> Back in 2011, folks may remember the controversy that erupted when Moz found a similar correlation between higher rankings and Facebook activity. At the time, Google claimed they didn't use Facebook shares for ranking websites. Dr. Peters concluded that the relationship between Facebook activity and higher rankings was likely not directly related, but probably caused by overlapping factors such as links and high-quality content.
> Now in 2013, there's strong reason to suspect it's different with Google+, and that the relationship between +1s and higher rankings goes beyond correlation into the territory of actual causation.
While Facebook / twitter are lagging signals from google's access perspective, G+ is contemporaneous: "Posts are crawled and indexed almost immediately"
Not that I'm going to believe you anyway, but I just want to clear this up. Are you, Matt Cutts, saying that +1s make no difference in Google rankings?
Suffice it to say that I would be very skeptical of anyone who claimed that more +1s led to a higher search ranking in Google's web results.
(They fail to follow through with posts on G+ are naturally likely to get more +1s than likes, thus presumably debunking the whole correlation issue like you say. But anyway)
So my takeaway (which I am not sure if you are challenging) is that posts on plus.google did better than a presumably control sample on facebook - and the article incorrectly ascribes this to +1s. You seem to be saying, yes it did do better but its not because of +1s, its just better. But is it better content or is it better SEO-ness of the page.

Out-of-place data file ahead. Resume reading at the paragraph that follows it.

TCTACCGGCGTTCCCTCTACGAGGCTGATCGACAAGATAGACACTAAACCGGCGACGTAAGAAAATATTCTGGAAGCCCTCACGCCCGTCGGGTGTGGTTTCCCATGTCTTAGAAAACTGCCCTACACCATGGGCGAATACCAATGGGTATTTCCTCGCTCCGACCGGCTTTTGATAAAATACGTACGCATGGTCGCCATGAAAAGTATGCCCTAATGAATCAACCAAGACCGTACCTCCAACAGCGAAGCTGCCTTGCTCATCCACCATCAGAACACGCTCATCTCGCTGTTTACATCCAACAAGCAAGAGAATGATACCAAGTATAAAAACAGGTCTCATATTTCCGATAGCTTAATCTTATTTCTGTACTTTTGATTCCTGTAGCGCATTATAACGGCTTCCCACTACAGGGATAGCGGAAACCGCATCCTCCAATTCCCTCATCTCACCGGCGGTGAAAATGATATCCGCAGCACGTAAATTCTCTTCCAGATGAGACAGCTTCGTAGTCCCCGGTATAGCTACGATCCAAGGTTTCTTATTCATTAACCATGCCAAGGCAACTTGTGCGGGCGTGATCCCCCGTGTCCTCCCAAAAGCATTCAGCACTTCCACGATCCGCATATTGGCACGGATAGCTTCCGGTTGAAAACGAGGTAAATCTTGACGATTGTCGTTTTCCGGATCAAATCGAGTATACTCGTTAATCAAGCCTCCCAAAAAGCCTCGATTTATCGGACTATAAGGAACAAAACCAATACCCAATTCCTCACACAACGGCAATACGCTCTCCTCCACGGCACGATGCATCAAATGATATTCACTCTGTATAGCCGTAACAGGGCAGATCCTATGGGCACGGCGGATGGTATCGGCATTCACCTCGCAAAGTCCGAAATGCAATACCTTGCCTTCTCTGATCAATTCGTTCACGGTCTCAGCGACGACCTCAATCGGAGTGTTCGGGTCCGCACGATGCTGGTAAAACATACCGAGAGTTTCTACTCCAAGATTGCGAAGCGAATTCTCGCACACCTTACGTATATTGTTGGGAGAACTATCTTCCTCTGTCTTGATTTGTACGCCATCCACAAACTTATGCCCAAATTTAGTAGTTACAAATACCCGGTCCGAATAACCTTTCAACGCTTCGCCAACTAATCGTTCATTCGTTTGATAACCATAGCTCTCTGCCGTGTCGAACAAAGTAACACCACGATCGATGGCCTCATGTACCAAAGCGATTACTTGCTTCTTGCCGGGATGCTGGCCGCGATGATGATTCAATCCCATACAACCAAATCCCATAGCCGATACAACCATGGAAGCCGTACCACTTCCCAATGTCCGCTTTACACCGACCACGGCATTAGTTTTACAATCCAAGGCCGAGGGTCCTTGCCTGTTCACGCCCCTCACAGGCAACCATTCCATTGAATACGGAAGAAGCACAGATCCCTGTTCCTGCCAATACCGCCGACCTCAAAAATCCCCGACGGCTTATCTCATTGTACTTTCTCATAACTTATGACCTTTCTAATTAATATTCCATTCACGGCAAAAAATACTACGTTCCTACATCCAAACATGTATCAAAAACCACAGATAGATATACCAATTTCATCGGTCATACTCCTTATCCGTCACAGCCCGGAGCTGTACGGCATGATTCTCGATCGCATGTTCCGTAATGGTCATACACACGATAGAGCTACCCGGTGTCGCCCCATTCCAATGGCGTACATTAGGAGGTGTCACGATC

Thats the part I would like to see these studies show - how they manage the control portion. How they control for quality of the content? Because if posting the same content on G+ and on a.n.other site gets you significantly more pagerank, then its really hard to argue not to do that.
(I quite accept the "its not +1's goddammit" argument)
I don't think he answered it. He basically avoided the question as expected. Not that I have anything against Cutts. There are probably things he can and cannot say or maybe he doesn't know.
That being said, he probably answered the question as well as he can or wants to. It's pointless to nitpick.
We can paraphrase that to: "Yes. I am saying that +1s make no difference in Google rankings."
The wonderful thing about the English language is that there are often many ways of saying the same thing.
I like this one better:
When I switched from writing to fill holes in search results to writing for specific communities (including g+ groups) my readership shot up, but the SEO part has stayed pretty flat. It's possible I have something set up incorrectly, or that what I'm writing isn't something people are searching for, I'm not really sure. I put some charts up here that show this-
Great content is often succinct and simple to comprehend.
SEO wants your content to be full of unnecessary keywords that match the search terms which conflicts with this.
>SEO wants your content to be full of unnecessary keywords that match the search terms which conflicts with this.
That's where it pays to have an awesome copywriter who can craft in those keywords, keep it succinct and unnoticeable to the reader yet let Google know what the post's about.
People are associating all the old SEO tactics to the new search. They're incompatible. SEO is more about quality content than ever - and that doesn't just mean writing something that makes sense and isn't stuffed with keywords.
SEOs who don't get this by now won't. Ever.
Otherwise, we end up with all these knuckleheads running around saying "Moz said that +1s are the key to high rankings and you have to have lots of them! Who wants to buy 10,000 plus ones from me?"
We created some compelling that got lots of natural coverage both on social networks and news sites and we seem to have been punished for it!
"Just trying to decide the POLITEST way to debunk the idea that more Google +1s lead to higher Google web rankings."
....does that mean has thinking about getting nasty?